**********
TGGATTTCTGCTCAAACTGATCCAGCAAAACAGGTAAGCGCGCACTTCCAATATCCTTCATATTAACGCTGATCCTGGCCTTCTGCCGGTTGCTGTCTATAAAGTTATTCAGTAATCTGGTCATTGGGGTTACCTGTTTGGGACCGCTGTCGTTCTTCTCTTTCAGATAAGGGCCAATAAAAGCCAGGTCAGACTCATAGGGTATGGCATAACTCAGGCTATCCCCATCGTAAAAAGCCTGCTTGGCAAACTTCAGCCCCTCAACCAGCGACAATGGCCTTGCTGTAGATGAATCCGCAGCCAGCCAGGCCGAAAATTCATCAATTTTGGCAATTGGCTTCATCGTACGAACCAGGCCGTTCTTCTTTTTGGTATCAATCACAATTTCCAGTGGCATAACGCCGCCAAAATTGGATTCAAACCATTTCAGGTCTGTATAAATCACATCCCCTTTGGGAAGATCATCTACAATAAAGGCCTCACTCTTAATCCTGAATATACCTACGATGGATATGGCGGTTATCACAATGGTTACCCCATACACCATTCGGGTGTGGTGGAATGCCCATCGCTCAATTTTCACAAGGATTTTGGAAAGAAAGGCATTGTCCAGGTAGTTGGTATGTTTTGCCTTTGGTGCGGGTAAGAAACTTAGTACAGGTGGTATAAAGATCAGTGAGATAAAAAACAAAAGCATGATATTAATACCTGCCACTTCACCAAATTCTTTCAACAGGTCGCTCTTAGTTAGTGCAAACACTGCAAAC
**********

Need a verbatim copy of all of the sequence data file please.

TGGATTTCTGCTCAAACTGATCCAGCAAAACAGGTAAGCGCGCACTTCCAATATCCTTCATATTAACGCTGATCCTGGCCTTCTGCCGGTTGCTGTCTATAAAGTTATTCAGTAATCTGGTCATTGGGGTTACCTGTTTGGGACCGCTGTCGTTCTTCTCTTTCAGATAAGGGCCAATAAAAGCCAGGTCAGACTCATAGGGTATGGCATAACTCAGGCTATCCCCATCGTAAAAAGCCTGCTTGGCAAACTTCAGCCCCTCAACCAGCGACAATGGCCTTGCTGTAGATGAATCCGCAGCCAGCCAGGCCGAAAATTCATCAATTTTGGCAATTGGCTTCATCGTACGAACCAGGCCGTTCTTCTTTTTGGTATCAATCACAATTTCCAGTGGCATAACGCCGCCAAAATTGGATTCAAACCATTTCAGGTCTGTATAAATCACATCCCCTTTGGGAAGATCATCTACAATAAAGGCCTCACTCTTAATCCTGAATATACCTACGATGGATATGGCGGTTATCACAATGGTTACCCCATACACCATTCGGGTGTGGTGGAATGCCCATCGCTCAATTTTCACAAGGATTTTGGAAAGAAAGGCATTGTCCAGGTAGTTGGTATGTTTTGCCTTTGGTGCGGGTAAGAAACTTAGTACAGGTGGTATAAAGATCAGTGAGATAAAAAACAAAAGCATGATATTAATACCTGCCACTTCACCAAATTCTTTCAACAGGTCGCTCTTAGTTAGTGCAAACACTGCAAAC